Similar to how Napster disrupted the music industry in the 1990s, 3D printing is starting to disrupt licensing and manufacturing. Napster was a platform that facilitated the unauthorized sharing of digital music over the Internet. Because Napster’s primary function was to enable copyright infringement, it was sued, shut down and later reformed as a legitimate licensed download and streaming service.
Another protection for licensees is the Digital Millennium Copyright Act, which criminalizes production and dissemination of technology, devices or services intended to circumvent measures to control access to copyrighted works. However, the act’s “safe harbor” provisions that grant immunity to digital service providers if they follow certain rules to mitigate piracy have hampered enforcement.
License holders must actively monitor the marketplace and their brands in order to identify piracy as soon as possible. Action must be taken against the facilitators as consumer infringement is much tougher to stop and prosecute than corporate infringement. Just think of the time and costs of initiating lawsuits and sending cease-and-desist letters to thousands of people printing 3D objects at home. It would be virtually impossible. The Recording Industry Association of America pursued this tactic and received significant negative press from suing people such as grandmothers and teenagers.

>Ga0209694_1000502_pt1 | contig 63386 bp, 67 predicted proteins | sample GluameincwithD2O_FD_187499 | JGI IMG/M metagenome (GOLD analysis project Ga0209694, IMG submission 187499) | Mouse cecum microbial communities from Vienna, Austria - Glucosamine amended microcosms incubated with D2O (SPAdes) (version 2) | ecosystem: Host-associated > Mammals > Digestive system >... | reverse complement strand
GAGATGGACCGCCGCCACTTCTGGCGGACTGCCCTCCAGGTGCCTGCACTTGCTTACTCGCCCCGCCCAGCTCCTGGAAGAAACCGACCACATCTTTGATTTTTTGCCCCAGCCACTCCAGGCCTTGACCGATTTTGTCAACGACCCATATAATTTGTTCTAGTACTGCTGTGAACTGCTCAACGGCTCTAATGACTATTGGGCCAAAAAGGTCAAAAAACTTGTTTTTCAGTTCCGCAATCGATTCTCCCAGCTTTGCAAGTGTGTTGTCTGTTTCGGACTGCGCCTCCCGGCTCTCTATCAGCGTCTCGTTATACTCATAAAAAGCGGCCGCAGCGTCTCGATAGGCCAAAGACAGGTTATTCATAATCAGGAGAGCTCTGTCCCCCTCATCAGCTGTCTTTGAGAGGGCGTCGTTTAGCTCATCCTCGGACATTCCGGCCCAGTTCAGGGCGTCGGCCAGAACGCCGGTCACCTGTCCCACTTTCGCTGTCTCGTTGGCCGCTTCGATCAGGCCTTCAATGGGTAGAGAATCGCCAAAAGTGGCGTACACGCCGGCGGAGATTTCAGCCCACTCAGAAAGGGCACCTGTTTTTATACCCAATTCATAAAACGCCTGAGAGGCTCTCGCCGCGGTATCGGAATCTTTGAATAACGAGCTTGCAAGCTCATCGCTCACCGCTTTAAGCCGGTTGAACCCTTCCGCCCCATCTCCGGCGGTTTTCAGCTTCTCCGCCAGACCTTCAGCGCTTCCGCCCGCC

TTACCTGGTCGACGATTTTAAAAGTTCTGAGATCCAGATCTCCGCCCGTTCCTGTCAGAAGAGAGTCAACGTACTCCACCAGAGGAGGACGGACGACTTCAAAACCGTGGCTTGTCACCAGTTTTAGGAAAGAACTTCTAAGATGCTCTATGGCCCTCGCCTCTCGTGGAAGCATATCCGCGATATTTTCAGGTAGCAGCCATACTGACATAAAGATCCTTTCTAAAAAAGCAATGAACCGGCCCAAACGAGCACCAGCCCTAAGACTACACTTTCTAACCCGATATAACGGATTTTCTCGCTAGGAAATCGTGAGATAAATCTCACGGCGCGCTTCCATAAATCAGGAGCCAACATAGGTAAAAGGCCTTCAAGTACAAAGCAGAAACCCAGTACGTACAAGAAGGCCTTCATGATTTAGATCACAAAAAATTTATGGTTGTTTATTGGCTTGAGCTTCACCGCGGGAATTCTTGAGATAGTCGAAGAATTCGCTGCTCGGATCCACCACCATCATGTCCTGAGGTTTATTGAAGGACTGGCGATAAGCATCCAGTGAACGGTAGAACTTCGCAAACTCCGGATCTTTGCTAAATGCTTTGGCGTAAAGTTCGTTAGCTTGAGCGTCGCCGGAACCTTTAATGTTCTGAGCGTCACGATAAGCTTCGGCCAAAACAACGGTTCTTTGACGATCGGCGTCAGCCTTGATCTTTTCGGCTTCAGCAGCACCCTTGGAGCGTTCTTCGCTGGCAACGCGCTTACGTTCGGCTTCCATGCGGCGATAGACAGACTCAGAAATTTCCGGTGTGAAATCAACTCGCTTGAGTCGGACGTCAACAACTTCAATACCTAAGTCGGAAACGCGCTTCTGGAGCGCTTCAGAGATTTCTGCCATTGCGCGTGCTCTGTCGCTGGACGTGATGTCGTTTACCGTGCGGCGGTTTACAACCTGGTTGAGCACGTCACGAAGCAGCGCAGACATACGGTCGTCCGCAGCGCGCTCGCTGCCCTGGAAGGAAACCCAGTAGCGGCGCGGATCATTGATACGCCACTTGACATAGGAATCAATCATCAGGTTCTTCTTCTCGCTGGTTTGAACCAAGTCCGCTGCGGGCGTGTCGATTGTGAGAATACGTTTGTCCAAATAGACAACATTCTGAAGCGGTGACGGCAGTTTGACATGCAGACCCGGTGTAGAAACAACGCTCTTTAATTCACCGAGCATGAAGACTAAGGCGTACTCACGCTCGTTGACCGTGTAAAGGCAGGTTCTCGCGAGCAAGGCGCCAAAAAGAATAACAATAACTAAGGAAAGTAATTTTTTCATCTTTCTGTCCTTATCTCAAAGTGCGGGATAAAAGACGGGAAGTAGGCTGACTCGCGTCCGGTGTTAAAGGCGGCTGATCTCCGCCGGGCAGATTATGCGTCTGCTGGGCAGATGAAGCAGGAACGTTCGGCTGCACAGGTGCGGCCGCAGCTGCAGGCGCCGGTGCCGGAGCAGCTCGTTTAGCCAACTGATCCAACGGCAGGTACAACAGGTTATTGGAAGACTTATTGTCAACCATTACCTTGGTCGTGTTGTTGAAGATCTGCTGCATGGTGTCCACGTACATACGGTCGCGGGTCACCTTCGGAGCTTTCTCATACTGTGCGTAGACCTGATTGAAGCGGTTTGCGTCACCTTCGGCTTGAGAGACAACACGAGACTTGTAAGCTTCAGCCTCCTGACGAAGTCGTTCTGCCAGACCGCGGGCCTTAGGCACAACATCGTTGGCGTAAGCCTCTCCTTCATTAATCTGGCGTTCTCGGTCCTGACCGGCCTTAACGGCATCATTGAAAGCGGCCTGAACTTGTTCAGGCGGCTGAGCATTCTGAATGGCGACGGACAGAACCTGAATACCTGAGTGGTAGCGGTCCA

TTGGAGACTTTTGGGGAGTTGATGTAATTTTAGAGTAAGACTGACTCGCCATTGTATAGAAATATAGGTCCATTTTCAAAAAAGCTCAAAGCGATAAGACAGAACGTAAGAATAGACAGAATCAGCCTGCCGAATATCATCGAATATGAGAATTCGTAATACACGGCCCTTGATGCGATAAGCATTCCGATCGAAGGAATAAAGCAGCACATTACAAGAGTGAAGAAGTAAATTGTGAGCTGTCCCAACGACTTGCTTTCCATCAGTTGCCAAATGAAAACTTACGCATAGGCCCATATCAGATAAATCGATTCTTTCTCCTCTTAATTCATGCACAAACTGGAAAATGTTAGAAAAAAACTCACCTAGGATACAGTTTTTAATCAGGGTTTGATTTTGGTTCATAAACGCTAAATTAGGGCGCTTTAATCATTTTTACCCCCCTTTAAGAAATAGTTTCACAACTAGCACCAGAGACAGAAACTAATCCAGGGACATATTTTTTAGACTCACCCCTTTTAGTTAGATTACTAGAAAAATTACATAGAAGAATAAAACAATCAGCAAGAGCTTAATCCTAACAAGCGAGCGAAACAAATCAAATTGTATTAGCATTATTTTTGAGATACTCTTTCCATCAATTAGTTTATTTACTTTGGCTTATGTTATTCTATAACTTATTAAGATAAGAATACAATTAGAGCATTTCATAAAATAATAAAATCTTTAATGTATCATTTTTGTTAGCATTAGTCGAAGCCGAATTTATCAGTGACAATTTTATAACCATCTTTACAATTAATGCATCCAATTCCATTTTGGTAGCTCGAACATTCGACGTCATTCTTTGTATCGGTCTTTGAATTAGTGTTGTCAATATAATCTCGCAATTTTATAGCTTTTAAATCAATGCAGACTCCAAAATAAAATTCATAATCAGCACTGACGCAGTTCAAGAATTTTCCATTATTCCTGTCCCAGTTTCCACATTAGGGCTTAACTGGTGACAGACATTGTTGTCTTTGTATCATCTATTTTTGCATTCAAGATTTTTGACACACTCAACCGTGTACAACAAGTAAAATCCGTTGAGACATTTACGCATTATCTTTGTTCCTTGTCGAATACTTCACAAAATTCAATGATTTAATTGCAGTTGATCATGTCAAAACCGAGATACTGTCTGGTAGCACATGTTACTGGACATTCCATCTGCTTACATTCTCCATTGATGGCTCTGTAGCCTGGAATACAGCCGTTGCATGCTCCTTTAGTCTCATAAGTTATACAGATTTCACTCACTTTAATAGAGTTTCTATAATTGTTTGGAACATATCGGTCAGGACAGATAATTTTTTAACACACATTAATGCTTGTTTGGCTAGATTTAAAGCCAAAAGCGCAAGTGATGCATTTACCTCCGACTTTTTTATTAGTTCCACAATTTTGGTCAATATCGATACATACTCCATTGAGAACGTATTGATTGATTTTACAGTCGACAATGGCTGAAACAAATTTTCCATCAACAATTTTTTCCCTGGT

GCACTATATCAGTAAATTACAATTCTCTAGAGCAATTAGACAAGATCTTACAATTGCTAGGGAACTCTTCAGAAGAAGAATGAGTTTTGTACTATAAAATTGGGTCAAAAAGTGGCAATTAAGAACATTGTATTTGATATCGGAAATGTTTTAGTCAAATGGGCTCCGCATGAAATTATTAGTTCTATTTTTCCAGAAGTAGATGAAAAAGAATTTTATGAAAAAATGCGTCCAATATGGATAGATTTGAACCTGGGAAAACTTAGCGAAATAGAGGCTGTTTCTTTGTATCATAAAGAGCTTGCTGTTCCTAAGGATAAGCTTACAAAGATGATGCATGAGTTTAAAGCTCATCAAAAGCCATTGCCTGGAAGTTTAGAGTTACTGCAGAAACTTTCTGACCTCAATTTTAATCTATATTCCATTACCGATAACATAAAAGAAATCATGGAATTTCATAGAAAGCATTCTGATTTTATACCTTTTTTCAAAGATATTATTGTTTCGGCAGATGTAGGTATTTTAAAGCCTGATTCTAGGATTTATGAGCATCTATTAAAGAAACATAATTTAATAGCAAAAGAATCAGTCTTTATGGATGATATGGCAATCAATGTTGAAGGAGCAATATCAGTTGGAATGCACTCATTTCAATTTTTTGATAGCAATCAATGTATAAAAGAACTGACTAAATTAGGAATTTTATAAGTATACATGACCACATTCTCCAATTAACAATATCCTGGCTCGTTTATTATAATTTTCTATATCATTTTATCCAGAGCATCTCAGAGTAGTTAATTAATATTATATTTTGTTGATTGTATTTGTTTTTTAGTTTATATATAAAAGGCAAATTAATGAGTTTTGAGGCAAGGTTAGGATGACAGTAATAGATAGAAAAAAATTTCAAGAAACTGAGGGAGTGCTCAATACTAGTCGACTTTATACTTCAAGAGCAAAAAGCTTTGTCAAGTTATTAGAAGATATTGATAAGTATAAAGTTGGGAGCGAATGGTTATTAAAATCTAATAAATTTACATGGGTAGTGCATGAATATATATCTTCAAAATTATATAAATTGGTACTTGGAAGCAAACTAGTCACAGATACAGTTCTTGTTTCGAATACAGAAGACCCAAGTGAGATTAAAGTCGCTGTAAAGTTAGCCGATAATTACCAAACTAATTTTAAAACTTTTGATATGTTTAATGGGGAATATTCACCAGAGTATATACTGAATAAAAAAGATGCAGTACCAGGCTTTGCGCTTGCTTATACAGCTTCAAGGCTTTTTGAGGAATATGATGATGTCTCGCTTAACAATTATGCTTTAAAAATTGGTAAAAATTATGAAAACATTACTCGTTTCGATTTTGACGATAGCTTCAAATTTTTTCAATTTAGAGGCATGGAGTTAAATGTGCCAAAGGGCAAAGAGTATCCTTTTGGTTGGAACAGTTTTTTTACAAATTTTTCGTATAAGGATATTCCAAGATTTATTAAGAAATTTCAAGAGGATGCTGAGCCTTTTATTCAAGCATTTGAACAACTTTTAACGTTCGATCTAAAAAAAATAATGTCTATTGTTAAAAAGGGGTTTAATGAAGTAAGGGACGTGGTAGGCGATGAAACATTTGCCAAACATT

Beyond the risks associated with 3D printing, there are opportunities for IP owners to license their intellectual property to software programmers and 3D printers. Licensing would generate revenue for licensors, licensing agents and licensees and would enable consumers to purchase or print 3D products legitimately, which would curtail piracy. Licensors could also better monitor and control the quality of printed products. This business model is already being employed by Hasbro, the 3D printer Shapeways, and the retail website SuperFanArt for the 3D printing and sale of Transformers and My Little Pony figures.
New industries and new technologies typically pose new problems. Contracts and law evolve as the industries or technologies mature. Attorneys, accounting practitioners and business advisors will have new opportunities to provide services in this area. These professionals will need to familiarize themselves with the unique nuances associated with this technology, the law and the marketplace in order to provide quality client service.
IP owners should be prepared for a bumpy ride while this technology matures. The marketplace needs to be made aware that it must respect IP rights and only utilize legitimate software to print products subject to IP protection or to purchase such printed products. Laws should be evaluated and updated for this technology, and licensors need to embrace the technology early on to avoid the mistakes made by the music industry.